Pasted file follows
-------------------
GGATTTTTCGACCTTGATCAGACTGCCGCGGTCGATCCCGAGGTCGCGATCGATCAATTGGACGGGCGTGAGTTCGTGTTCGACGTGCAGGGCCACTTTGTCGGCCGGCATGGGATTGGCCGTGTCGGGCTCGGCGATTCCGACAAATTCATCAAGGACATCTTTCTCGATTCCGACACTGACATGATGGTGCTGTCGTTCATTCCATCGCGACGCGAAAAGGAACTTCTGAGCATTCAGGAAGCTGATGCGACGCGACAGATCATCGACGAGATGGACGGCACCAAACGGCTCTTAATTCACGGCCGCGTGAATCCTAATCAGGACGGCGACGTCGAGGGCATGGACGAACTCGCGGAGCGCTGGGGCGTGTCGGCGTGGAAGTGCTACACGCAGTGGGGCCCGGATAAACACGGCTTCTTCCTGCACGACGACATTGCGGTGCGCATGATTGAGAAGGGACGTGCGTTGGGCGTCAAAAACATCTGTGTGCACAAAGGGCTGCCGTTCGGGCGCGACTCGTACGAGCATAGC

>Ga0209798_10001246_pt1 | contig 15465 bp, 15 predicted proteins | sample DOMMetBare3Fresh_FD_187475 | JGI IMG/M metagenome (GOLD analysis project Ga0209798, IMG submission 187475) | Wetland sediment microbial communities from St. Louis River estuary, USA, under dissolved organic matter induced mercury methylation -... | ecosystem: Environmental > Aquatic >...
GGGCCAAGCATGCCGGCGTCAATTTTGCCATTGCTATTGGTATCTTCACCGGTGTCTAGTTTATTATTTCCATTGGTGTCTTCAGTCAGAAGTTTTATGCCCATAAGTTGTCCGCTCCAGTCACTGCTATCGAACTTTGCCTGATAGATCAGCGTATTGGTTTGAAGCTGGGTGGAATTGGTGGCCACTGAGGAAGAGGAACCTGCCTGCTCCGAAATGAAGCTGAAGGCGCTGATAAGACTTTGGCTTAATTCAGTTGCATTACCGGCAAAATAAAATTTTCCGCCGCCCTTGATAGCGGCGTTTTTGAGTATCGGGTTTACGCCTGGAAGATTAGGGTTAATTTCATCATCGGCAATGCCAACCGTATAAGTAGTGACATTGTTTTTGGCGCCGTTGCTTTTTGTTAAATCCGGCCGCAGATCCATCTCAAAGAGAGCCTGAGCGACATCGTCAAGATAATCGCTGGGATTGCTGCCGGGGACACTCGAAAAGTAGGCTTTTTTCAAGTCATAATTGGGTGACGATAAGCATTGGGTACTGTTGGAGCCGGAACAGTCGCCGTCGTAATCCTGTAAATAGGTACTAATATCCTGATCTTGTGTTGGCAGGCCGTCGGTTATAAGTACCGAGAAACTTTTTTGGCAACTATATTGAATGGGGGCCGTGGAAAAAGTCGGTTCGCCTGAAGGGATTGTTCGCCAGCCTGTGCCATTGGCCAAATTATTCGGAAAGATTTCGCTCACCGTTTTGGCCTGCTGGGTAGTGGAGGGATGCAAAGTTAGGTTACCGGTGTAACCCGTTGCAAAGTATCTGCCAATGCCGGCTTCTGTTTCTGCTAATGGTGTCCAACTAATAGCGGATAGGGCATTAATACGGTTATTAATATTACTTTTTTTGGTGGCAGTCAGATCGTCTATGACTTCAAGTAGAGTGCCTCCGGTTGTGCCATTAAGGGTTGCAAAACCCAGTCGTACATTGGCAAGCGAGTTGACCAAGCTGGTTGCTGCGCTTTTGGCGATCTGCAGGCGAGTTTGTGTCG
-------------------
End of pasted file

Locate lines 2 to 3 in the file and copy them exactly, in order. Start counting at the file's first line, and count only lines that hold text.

>Ga0209798_10001246_pt1 | contig 15465 bp, 15 predicted proteins | sample DOMMetBare3Fresh_FD_187475 | JGI IMG/M metagenome (GOLD analysis project Ga0209798, IMG submission 187475) | Wetland sediment microbial communities from St. Louis River estuary, USA, under dissolved organic matter induced mercury methylation -... | ecosystem: Environmental > Aquatic >...
GGGCCAAGCATGCCGGCGTCAATTTTGCCATTGCTATTGGTATCTTCACCGGTGTCTAGTTTATTATTTCCATTGGTGTCTTCAGTCAGAAGTTTTATGCCCATAAGTTGTCCGCTCCAGTCACTGCTATCGAACTTTGCCTGATAGATCAGCGTATTGGTTTGAAGCTGGGTGGAATTGGTGGCCACTGAGGAAGAGGAACCTGCCTGCTCCGAAATGAAGCTGAAGGCGCTGATAAGACTTTGGCTTAATTCAGTTGCATTACCGGCAAAATAAAATTTTCCGCCGCCCTTGATAGCGGCGTTTTTGAGTATCGGGTTTACGCCTGGAAGATTAGGGTTAATTTCATCATCGGCAATGCCAACCGTATAAGTAGTGACATTGTTTTTGGCGCCGTTGCTTTTTGTTAAATCCGGCCGCAGATCCATCTCAAAGAGAGCCTGAGCGACATCGTCAAGATAATCGCTGGGATTGCTGCCGGGGACACTCGAAAAGTAGGCTTTTTTCAAGTCATAATTGGGTGACGATAAGCATTGGGTACTGTTGGAGCCGGAACAGTCGCCGTCGTAATCCTGTAAATAGGTACTAATATCCTGATCTTGTGTTGGCAGGCCGTCGGTTATAAGTACCGAGAAACTTTTTTGGCAACTATATTGAATGGGGGCCGTGGAAAAAGTCGGTTCGCCTGAAGGGATTGTTCGCCAGCCTGTGCCATTGGCCAAATTATTCGGAAAGATTTCGCTCACCGTTTTGGCCTGCTGGGTAGTGGAGGGATGCAAAGTTAGGTTACCGGTGTAACCCGTTGCAAAGTATCTGCCAATGCCGGCTTCTGTTTCTGCTAATGGTGTCCAACTAATAGCGGATAGGGCATTAATACGGTTATTAATATTACTTTTTTTGGTGGCAGTCAGATCGTCTATGACTTCAAGTAGAGTGCCTCCGGTTGTGCCATTAAGGGTTGCAAAACCCAGTCGTACATTGGCAAGCGAGTTGACCAAGCTGGTTGCTGCGCTTTTGGCGATCTGCAGGCGAGTTTGTGTCG